A worker makes Christmas decorations in a workshop in Barangay San Vicente, Angono, Rizal. The jobless rate improved to 4.3% in December, according to the Philippine Statistics Authority. — PHILIPPINE STAR/WALTER BOLLOZOS

THE PHILIPPINES’ unemployment rate eased to a three-year low of 5.4% in 2022, despite a slight uptick in December, the Philippine Statistics Authority (PSA) said on Wednesday. 

Preliminary results from the PSA showed the unemployment rate stood at 4.3% in December, a tad higher than November’s 4.2% jobless rate but smaller than the 6.6% in December 2021.

The PSA said there were 2.22 million jobless Filipinos in December, up 43,000 from the 2.18 million unemployed in November.  However, this was a better than the 3.28 million jobless recorded in December 2021.

Philippine Labor Force Situation

This brought the full-year jobless rate to 5.4%, which is the lowest since the 5.1% in 2019 or before the coronavirus pandemic, PSA Undersecretary and National Statistician Claire Dennis S. Mapa said during the briefing.

This was equivalent to 2.67 jobless Filipinos last year, the lowest number since 2.26 million in 2019. In 2021, the unemployment rate stood at 7.8%, equivalent to 3.71 million.

“The government remains committed to providing more, better and green job opportunities to Filipinos and sustaining a vibrant labor market through the strategies articulated in the Philippine Development Plan 2023-2028,” National Economic and Development Authority Secretary Arsenio M. Balisacan said in the statement.

Job quality improved in December, as the underemployment rate fell to 12.6% from 14.4% in November and the 14.7% in December 2021. This translated to 6.197 million underemployed Filipinos or persons already working but still looking for more work or longer working hours.

For 2022, the underemployment rate averaged 14.2%, the lowest in three years or since the 14% in 2019.

PSA data showed the size of the labor force population reached 51.22 million in December, bringing the labor force participation rate (LFPR) to 66.4% of the country’s working-age population. This was lower than the 67.5% seen in November.

Last year, LFPR averaged to 64.7%, the largest share since the redefinition of the jobs situation survey in 2005.

The employment rate dipped to 95.7% in December, from 95.8% in the previous month. This means 49 million Filipinos had jobs in December, about 704,000 less than in November.

For the full year, the share of employed persons was at 94.6%, also the largest since 94.9% in 2019.

On average, an employed Filipino worked 40.3 hours a week in December, higher than the 39.3 hours logged the previous month and the 39.7 hours in the same month in 2021.

Philippine Annual Labor Force Situation

ING Bank N.V. Manila Senior Economist Nicholas Antonio T. Mapa said the holiday season in December may have affected the manufacturing subsector as factories had their year-end shutdown.

“We also saw a decrease in jobs for the wholesale and retail trade, possibly as holiday spending wound down post-Christmas. We did see some offsetting increase in agriculture employment, but this was unable to fully offset the decrease,” Mr. Mapa said.

In terms of sectoral share of employment, services remained the top employer in December with an employment rate of 58.9%, down from 60.5% in November. Likewise, the share of workers in the industry sector narrowed to 17.1% from 18.1% previously.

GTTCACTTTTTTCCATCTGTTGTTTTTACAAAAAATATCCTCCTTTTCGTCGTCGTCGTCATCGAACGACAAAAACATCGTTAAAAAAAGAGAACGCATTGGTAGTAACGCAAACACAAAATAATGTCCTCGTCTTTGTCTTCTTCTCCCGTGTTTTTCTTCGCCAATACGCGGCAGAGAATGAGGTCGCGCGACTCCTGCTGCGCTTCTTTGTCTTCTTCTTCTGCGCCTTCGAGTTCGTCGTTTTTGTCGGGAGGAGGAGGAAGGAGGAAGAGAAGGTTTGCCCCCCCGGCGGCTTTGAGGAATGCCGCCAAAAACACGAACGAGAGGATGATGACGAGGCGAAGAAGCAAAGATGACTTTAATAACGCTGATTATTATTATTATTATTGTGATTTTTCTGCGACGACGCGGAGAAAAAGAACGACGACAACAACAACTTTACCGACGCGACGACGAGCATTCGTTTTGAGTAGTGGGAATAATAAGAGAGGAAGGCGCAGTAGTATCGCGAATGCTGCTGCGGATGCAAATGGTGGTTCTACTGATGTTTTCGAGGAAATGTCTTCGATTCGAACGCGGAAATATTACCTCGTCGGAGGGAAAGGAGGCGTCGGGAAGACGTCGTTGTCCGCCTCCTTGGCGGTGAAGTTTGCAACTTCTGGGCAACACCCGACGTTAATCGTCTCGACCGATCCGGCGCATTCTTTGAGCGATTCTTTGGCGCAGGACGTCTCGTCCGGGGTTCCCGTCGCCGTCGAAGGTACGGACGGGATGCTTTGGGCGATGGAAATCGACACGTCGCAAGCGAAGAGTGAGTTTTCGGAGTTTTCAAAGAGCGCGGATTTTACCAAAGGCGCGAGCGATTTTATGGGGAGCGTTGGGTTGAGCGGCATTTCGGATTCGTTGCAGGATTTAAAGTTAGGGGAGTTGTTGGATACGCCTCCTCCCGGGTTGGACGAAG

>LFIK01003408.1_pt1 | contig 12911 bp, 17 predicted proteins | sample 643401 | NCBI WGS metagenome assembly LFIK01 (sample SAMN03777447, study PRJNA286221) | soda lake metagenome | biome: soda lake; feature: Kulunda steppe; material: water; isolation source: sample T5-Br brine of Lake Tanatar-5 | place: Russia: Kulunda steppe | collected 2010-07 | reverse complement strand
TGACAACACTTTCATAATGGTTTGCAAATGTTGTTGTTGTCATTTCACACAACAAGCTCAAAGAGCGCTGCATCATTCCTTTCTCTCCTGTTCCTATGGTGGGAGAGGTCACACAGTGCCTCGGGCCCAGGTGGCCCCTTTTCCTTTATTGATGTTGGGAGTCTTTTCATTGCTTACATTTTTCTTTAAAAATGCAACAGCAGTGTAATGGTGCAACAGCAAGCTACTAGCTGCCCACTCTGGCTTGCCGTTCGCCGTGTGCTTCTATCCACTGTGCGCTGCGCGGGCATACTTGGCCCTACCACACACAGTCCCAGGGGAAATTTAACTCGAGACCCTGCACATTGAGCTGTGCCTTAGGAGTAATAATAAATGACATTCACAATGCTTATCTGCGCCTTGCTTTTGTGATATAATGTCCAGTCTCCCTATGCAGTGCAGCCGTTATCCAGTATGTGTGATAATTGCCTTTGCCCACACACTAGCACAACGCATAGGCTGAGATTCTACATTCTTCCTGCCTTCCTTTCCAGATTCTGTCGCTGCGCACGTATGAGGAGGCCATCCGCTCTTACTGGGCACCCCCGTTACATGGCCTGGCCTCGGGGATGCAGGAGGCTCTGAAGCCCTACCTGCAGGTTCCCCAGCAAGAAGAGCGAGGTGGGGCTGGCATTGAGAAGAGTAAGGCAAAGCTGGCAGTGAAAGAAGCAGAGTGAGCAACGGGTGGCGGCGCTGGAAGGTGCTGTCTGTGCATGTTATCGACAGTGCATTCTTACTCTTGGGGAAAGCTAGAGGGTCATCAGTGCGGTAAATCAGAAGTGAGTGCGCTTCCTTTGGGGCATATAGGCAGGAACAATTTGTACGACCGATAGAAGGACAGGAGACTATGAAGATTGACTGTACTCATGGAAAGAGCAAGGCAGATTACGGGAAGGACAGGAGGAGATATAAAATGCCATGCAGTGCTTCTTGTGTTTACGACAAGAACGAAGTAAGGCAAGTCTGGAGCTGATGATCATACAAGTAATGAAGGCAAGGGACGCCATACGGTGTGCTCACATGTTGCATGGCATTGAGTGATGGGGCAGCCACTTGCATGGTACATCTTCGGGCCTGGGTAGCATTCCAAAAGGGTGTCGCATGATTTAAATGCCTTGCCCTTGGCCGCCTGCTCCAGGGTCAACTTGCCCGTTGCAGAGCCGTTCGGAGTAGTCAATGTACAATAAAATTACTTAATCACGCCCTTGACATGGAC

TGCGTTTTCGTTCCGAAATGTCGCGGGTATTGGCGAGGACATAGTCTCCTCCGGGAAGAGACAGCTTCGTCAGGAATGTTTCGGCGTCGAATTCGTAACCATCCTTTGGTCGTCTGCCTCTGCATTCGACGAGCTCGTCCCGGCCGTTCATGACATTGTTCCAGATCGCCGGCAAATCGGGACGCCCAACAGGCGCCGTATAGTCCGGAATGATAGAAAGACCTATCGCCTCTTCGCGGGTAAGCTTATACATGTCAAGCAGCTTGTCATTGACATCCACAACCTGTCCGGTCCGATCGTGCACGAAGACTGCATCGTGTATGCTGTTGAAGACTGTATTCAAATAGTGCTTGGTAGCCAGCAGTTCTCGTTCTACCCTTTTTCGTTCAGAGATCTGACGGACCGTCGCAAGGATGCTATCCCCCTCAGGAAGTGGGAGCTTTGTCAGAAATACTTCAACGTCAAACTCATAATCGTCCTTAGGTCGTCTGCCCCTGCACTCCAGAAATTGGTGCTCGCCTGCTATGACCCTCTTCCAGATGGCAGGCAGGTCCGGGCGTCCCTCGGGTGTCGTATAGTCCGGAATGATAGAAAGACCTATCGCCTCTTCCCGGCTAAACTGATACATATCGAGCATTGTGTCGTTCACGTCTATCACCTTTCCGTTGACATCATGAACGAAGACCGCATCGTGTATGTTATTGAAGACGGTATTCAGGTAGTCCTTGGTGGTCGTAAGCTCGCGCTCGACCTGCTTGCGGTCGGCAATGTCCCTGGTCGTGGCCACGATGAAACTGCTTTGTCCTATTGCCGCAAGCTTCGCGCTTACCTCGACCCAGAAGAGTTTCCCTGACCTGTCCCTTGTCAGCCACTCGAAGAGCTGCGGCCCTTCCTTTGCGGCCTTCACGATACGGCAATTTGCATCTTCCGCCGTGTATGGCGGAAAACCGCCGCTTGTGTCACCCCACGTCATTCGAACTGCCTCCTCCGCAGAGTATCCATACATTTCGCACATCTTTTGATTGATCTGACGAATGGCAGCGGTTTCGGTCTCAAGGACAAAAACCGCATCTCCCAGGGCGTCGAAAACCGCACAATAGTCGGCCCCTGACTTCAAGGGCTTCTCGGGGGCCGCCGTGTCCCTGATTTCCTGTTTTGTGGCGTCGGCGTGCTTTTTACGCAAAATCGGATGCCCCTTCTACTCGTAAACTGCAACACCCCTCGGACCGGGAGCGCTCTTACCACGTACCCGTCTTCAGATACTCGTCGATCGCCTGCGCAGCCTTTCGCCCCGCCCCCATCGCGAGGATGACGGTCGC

The agriculture sector accounted for 24% of the total employed persons in December, up from 21.4% in November.

“Employment losses were seen in manufacturing, wholesale and retail trade, and accommodation and food service activities. This came as a surprise as we anticipated higher demand in these sectors given the holiday season,” China Banking Corp. Chief Economist Domini S. Velasquez said in a report sent to BusinessWorld.

Manufacturing, which accounts for about 44.7% of the industry sector, shed more than half a million jobs month on month in December.

Wholesale and retail trade, which accounts for 37.9% of the services sector, dropped 387,000 workers month on month in December.

After the month-on-month rise in unemployment in December, Ms. Velasquez said she expects “slightly worse figures” in January.

“However, as the economy continues its vigorous growth in 2023, the labor market will likely remain strong, posting unemployment rates around 5% moving forward,” she said.

“On the downside, although we have not seen layoffs in 2022 despite an environment of high interest rates, further monetary tightening might eventually push businesses to reduce the number of workers. Approval of another round of wage hike this year will also be a significant risk to the labor market,” she added.

For ING Bank’s Mr. Mapa, manufacturing jobs may see gains as factor activity hit a seven-month high in January, citing the S&P Global Philippines’ latest Purchasing Managers’ Index (PMI) report.

“Manufacturing activity was jumpstarted in January so we could see an improvement on this front. Slower growth may reverse some of the gains so far. We can hopefully see the unemployment rate stay at these levels while seeing the underemployment rate fall. This would signal improved job creation quality,” ING’s Mr. Mapa said the jobs market will take its cue from the economy’s recovery this year.

“Unfortunately, we believe growth momentum has the odds stacked against it given surging inflation and rising borrowing costs,” he added.

Inflation soared to a 14-year high of 8.7% in January, fueling bets of further interest rate hikes to anchor expectations.

The Monetary Board increased the benchmark key rate by 350 bps to a 14-year high of 5.5% in 2022. Its next policy review meeting is on Feb. 16.

The BSP sees inflation averaging 4.5% this year before easing to 2.8% in 2024. — Ana Olivia A. Tirona